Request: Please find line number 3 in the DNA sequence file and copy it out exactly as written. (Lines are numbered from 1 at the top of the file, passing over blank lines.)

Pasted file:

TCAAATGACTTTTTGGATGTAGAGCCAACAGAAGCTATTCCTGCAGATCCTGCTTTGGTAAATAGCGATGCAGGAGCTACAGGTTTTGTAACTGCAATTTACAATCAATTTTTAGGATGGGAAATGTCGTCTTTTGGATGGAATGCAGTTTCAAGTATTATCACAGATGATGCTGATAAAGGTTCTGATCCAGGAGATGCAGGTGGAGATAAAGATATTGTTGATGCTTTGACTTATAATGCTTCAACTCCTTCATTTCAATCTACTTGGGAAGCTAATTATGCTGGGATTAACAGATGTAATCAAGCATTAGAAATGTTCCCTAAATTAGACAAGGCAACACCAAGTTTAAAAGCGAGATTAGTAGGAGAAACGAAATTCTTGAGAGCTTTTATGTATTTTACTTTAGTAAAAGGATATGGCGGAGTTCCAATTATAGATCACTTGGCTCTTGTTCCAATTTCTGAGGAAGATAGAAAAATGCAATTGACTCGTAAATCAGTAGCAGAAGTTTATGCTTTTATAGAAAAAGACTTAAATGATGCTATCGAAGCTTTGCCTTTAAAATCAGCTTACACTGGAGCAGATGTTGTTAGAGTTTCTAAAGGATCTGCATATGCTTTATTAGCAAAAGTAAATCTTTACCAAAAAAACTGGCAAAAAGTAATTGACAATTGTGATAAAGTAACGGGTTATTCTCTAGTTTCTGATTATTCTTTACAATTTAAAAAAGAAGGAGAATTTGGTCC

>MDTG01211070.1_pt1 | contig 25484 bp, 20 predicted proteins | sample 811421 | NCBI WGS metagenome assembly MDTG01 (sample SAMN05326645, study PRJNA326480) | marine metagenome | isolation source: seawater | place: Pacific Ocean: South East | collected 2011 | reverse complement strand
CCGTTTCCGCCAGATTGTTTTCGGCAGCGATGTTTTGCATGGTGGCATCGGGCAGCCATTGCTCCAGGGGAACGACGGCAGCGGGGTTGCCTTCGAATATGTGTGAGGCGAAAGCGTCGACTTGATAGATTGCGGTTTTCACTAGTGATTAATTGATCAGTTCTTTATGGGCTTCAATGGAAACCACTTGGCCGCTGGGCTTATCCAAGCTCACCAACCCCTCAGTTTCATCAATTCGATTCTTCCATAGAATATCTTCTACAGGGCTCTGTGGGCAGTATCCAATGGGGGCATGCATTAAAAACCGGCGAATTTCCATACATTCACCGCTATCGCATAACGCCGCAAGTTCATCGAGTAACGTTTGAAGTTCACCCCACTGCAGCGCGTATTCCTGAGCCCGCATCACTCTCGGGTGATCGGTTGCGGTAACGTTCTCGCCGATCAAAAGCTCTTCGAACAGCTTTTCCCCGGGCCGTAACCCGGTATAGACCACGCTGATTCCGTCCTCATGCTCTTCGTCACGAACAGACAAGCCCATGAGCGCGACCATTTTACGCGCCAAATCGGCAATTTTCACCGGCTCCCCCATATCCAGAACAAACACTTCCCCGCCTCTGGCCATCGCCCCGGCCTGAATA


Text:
CCGTTTCCGCCAGATTGTTTTCGGCAGCGATGTTTTGCATGGTGGCATCGGGCAGCCATTGCTCCAGGGGAACGACGGCAGCGGGGTTGCCTTCGAATATGTGTGAGGCGAAAGCGTCGACTTGATAGATTGCGGTTTTCACTAGTGATTAATTGATCAGTTCTTTATGGGCTTCAATGGAAACCACTTGGCCGCTGGGCTTATCCAAGCTCACCAACCCCTCAGTTTCATCAATTCGATTCTTCCATAGAATATCTTCTACAGGGCTCTGTGGGCAGTATCCAATGGGGGCATGCATTAAAAACCGGCGAATTTCCATACATTCACCGCTATCGCATAACGCCGCAAGTTCATCGAGTAACGTTTGAAGTTCACCCCACTGCAGCGCGTATTCCTGAGCCCGCATCACTCTCGGGTGATCGGTTGCGGTAACGTTCTCGCCGATCAAAAGCTCTTCGAACAGCTTTTCCCCGGGCCGTAACCCGGTATAGACCACGCTGATTCCGTCCTCATGCTCTTCGTCACGAACAGACAAGCCCATGAGCGCGACCATTTTACGCGCCAAATCGGCAATTTTCACCGGCTCCCCCATATCCAGAACAAACACTTCCCCGCCTCTGGCCATCGCCCCGGCCTGAATA